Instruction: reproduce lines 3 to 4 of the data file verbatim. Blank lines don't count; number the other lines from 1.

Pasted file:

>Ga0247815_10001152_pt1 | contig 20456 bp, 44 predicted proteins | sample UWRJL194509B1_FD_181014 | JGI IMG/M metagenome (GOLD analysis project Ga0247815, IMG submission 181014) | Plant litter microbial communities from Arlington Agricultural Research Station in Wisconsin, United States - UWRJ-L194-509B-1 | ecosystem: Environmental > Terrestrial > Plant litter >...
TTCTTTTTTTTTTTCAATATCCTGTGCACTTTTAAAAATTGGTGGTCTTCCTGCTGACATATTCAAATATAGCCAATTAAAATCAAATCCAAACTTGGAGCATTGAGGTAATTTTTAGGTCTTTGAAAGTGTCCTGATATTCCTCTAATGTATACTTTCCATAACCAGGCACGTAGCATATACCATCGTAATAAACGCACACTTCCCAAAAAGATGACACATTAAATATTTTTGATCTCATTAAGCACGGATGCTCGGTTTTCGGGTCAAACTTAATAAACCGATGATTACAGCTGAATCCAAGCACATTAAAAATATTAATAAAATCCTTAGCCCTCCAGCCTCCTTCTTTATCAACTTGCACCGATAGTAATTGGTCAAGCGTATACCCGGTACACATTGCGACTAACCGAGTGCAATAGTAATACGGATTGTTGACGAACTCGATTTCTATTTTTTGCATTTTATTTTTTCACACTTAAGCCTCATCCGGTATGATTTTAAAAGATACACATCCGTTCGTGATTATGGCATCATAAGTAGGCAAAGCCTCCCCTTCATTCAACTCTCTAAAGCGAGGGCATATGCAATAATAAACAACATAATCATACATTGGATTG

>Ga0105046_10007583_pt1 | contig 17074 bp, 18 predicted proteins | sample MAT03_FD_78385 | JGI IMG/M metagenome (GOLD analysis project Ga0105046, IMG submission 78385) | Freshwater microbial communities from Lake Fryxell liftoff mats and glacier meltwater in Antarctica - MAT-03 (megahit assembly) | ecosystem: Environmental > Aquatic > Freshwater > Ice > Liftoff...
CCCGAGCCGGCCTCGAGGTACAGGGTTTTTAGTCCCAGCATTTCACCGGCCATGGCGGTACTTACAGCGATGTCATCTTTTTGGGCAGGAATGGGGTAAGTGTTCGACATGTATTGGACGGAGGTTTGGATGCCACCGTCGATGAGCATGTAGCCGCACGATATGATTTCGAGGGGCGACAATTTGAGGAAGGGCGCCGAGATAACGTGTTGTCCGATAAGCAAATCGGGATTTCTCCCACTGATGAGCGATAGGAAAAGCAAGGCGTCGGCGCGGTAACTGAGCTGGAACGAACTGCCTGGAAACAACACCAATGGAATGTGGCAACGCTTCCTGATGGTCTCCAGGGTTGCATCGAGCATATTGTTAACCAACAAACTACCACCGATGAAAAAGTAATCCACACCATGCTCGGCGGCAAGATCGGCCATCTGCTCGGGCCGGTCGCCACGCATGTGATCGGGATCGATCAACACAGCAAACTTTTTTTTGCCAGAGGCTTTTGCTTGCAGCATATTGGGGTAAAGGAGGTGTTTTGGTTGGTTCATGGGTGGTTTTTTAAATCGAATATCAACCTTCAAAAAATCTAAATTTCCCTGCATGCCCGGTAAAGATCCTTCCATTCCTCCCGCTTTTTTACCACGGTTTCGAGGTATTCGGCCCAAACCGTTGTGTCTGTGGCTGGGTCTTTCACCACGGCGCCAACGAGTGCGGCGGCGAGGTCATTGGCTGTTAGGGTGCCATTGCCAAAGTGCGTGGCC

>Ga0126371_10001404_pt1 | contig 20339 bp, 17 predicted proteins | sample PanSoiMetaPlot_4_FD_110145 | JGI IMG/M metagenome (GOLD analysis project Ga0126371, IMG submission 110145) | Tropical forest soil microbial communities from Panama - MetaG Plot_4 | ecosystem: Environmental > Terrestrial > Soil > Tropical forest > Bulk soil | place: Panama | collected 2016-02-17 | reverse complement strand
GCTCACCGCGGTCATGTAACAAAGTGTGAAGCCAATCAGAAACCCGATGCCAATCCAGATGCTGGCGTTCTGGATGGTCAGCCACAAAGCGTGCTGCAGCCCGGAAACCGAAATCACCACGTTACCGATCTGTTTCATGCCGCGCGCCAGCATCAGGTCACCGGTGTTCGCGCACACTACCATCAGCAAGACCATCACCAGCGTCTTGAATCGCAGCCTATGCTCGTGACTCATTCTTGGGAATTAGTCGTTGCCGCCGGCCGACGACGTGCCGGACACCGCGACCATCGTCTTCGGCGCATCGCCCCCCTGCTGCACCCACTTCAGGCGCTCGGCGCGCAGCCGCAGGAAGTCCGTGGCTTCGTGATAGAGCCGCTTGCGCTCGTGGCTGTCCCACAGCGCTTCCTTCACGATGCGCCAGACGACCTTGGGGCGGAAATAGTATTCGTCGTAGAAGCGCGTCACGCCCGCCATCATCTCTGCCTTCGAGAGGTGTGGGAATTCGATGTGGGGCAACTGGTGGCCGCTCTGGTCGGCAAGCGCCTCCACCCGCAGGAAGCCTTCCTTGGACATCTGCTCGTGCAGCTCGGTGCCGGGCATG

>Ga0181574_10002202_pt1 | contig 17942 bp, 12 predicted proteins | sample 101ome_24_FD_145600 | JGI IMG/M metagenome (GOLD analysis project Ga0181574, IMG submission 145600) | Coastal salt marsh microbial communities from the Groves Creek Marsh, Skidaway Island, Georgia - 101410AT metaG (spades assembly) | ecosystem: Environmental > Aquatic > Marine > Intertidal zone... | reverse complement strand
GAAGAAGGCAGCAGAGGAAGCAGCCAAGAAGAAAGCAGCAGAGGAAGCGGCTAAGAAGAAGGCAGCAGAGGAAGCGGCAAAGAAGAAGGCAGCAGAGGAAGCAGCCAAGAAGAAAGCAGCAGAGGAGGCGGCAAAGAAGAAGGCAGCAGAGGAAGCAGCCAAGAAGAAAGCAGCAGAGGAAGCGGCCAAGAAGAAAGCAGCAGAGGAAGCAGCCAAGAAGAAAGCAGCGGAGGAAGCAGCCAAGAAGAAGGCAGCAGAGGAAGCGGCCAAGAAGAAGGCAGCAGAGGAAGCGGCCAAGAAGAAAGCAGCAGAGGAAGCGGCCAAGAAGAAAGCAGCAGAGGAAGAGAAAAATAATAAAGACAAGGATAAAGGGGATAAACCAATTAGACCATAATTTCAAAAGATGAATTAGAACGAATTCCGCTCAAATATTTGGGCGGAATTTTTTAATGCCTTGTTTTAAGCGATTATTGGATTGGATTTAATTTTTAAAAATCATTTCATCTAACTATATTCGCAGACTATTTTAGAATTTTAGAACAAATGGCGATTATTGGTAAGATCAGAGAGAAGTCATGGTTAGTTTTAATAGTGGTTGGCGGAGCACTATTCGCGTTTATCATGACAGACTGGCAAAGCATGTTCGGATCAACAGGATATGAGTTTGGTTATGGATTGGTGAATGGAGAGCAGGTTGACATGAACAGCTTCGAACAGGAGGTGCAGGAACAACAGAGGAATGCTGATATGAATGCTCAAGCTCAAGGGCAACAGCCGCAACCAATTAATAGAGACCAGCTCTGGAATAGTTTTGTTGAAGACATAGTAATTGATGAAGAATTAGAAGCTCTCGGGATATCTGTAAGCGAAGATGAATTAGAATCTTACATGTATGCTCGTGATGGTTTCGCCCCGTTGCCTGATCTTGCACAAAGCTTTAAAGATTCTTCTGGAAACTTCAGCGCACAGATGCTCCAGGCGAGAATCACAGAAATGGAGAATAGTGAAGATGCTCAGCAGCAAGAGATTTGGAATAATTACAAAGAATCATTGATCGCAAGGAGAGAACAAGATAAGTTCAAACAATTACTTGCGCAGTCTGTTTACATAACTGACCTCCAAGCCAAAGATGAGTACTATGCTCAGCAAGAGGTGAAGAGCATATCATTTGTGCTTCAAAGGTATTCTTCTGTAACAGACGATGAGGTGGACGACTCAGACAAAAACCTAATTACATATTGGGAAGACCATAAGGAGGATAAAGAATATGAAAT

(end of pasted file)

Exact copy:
>Ga0105046_10007583_pt1 | contig 17074 bp, 18 predicted proteins | sample MAT03_FD_78385 | JGI IMG/M metagenome (GOLD analysis project Ga0105046, IMG submission 78385) | Freshwater microbial communities from Lake Fryxell liftoff mats and glacier meltwater in Antarctica - MAT-03 (megahit assembly) | ecosystem: Environmental > Aquatic > Freshwater > Ice > Liftoff...
CCCGAGCCGGCCTCGAGGTACAGGGTTTTTAGTCCCAGCATTTCACCGGCCATGGCGGTACTTACAGCGATGTCATCTTTTTGGGCAGGAATGGGGTAAGTGTTCGACATGTATTGGACGGAGGTTTGGATGCCACCGTCGATGAGCATGTAGCCGCACGATATGATTTCGAGGGGCGACAATTTGAGGAAGGGCGCCGAGATAACGTGTTGTCCGATAAGCAAATCGGGATTTCTCCCACTGATGAGCGATAGGAAAAGCAAGGCGTCGGCGCGGTAACTGAGCTGGAACGAACTGCCTGGAAACAACACCAATGGAATGTGGCAACGCTTCCTGATGGTCTCCAGGGTTGCATCGAGCATATTGTTAACCAACAAACTACCACCGATGAAAAAGTAATCCACACCATGCTCGGCGGCAAGATCGGCCATCTGCTCGGGCCGGTCGCCACGCATGTGATCGGGATCGATCAACACAGCAAACTTTTTTTTGCCAGAGGCTTTTGCTTGCAGCATATTGGGGTAAAGGAGGTGTTTTGGTTGGTTCATGGGTGGTTTTTTAAATCGAATATCAACCTTCAAAAAATCTAAATTTCCCTGCATGCCCGGTAAAGATCCTTCCATTCCTCCCGCTTTTTTACCACGGTTTCGAGGTATTCGGCCCAAACCGTTGTGTCTGTGGCTGGGTCTTTCACCACGGCGCCAACGAGTGCGGCGGCGAGGTCATTGGCTGTTAGGGTGCCATTGCCAAAGTGCGTGGCC